What is in this article?:
What’s on the radar for 2013?
6. Be careful what you promise
Natural. Organic. Artisanal. Local. Claims like these are under intense scrutiny as bloggers, journalists, nutritionists and, of course, lawyers holler “Your pants are on fire!” Keep your eyes on major suits (among others) over genetically modified ingredients conflicting with “natural” claims and suits against several yogurt makers over whether their “Greek” product is the real thing. Nutella agreed to overhaul its labels earlier this year. Jamba Juice has faced a suit over its ingredients, and actions against Applebee’s and Brinker have targeted calorie and fat content on their menu labels. Expect more as menu labeling laws kick in across the country.
7. Bundling gets bigger
Fast food meal bundles are nothing new. But since the recession, bundles are getting more play at casual dining chains: Chili’s and Golden Corral’s 2-for-$20, periodic bargain dinners-for-two at Red Lobster and T.G.I. Friday’s, Olive Garden’s 2-for-$25 this summer, and lately its buy dinner and get a free entrée to take home. The Palm in September had a three-course dinner for $39.95, including an eight-ounce filet. Morton’s introduced a $29.95 lunch package. Outback has been offering four courses for $15. The objective: fill seats at any cost, and stem the tide of people trading down.
At the other end of the spectrum, there’s an opposite strategy at hot upscale independents. Instead of discounting, they’re charging oodles of money! Whole animal or whole bird dinners are expanding, triggered by successful nose-to-tail dinners across the country and, in equal part, by large format meals like New York’s Momofuku $200 Korean bo ssäm family-style meals of a dozen oysters, a whole roasted pork shoulder, bbq sauce, kimchee and lettuce in which to wrap the meat. It’s available at lunch or only before or after peak dinner hours.
At Daniel Boulud’s dbgb this past summer $495 got you an entire pig for up to eight people plus head cheese as a starter, a mountain of side dishes and baked Alaska.
Grace Restaurant in Portland, ME, has a “whole beast” lamb dinner for six to eight people at $65 a head, including harissa-spiked lamb tartare, cured lamb “bresaola,” rigatoni with smoked lamb shoulder, and leg of lamb stuffed with pine nuts and corn. Like many such feasts, it requires 72 hours’ notice.
Mozza, in Los Angeles, keeps its “scuola” event venue busy with specialty dinners including a whole hog multicourse extravaganza of various body parts served family style for up to 30.
Wong, in New York, does it with duck: duck in lettuce wraps, duck buns, duck meatballs, whole duck two ways, duck broth and duck fat ice cream with plums. The shebang is $65 per person for four to eight on 48 hours’ notice.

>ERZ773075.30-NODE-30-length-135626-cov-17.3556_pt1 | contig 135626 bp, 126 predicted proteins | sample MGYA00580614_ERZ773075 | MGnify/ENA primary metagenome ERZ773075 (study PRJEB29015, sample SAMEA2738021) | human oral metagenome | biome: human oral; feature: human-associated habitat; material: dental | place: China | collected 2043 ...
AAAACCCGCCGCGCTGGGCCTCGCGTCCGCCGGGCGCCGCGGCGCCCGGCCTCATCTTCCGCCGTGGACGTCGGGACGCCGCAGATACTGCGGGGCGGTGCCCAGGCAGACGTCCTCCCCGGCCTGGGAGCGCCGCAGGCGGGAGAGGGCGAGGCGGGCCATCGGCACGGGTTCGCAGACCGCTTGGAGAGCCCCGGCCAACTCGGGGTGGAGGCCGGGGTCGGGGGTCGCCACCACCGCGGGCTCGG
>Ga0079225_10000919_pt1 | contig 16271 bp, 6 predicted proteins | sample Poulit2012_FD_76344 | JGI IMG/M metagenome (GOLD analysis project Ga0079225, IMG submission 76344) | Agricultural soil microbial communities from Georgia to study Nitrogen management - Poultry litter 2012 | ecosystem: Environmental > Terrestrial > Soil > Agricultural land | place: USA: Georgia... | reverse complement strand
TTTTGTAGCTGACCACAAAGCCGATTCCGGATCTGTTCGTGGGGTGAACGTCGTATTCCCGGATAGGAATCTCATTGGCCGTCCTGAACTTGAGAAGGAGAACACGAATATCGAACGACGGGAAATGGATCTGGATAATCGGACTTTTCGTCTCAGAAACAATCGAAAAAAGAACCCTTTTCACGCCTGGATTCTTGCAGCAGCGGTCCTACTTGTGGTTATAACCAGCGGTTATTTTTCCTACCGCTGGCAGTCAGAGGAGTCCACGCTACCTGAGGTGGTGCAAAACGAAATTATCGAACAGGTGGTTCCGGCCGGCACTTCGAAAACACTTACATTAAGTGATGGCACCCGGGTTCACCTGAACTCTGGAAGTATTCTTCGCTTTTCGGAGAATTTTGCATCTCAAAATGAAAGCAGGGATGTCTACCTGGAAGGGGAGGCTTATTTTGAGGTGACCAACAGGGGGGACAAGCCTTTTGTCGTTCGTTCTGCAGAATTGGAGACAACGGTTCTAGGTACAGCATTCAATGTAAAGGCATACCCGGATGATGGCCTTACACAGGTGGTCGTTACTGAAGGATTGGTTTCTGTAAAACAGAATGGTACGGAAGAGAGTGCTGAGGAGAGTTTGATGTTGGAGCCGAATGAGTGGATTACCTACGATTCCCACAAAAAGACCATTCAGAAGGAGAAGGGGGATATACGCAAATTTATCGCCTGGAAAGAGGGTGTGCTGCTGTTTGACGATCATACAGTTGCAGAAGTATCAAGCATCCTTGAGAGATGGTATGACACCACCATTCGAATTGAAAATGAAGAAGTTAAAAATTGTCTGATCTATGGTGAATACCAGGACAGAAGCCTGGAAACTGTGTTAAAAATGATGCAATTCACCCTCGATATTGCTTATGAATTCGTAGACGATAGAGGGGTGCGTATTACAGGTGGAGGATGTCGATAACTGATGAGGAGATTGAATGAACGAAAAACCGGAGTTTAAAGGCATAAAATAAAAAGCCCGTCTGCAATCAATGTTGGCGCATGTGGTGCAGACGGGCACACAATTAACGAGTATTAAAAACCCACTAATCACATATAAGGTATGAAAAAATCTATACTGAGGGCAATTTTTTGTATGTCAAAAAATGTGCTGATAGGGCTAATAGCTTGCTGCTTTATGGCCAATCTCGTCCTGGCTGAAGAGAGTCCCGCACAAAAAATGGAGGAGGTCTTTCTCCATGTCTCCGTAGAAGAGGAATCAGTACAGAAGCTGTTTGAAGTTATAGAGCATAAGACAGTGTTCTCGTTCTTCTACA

Although fairly timid (rarely do you get tongues, kidneys, livers and tails) these “dining adventures” are immensely profitable. Chefs know exactly how much to purchase for a pre-ordered table, the kitchen cooks a banquet-style meal, tables get filled at off-hours, waiters don’t juggle complicated orders and the festive event prompts diners to vastly over-order cocktails and wines. Diners, meanwhile, revel in theatricality and in a carnivore’s delight at digging into an animal, often getting finger-sucking greasy.
8. Awesome automation
Sprinkles, the L.A. cupcake chain, made headlines with its pink 24-hour Cupcake ATM that purportedly sells 1,000 pieces daily to people seeking an after-hours sugar fix.
Meanwhile, McDonald’s is importing its touchscreen order-and-pay kiosks from Europe to the U.S. to speed service and shorten lines The chain also plans back-of-house upgrades to handle increased orders.
These are evidence of industry-wide moves to accelerate getting food into customers’ hands. Sprinkle’s creative cupcake vending is no threat to, a Panera Bread. But the machines can help accelerate service and generate incremental sales. More examples:
• A Lay’s machine in Argentina churns out warm, salted chips from real potatoes and sells them by the bag.
• Seattle’s Best Coffee brands machines in grocery and convenience stores, so you’re not forced to buy anonymous swill on the go since this one starts the process with whole beans and vends coffee, mocha and lattes.
• A butcher in Spain has a 24-hour vending machine for prepared meals, sausages, steaks and meatballs; in-store customers can use it during business hours, bypassing salesclerks.
• Jamba Juice launched JambaGO, vending its products in nontraditional locations like schools, entertainment complexes and convenience stores.
• In France, a 24-hour machine sells freshly baked baguettes.
• In Korea, a Coca-Cola Machine has an interactive dance feature. Users imitate dance steps shown on a large screen and the machine rewards them with bottles of soda; in Singapore, you hug a vending machine lovingly and out comes some Coke.
The Japanese buy everything from underwear to lobster from vending machines, but we’re just scratching the surface. Machines at U.S. airports vend paperbacks, sunglasses and electronic gadgetry. Why not more food?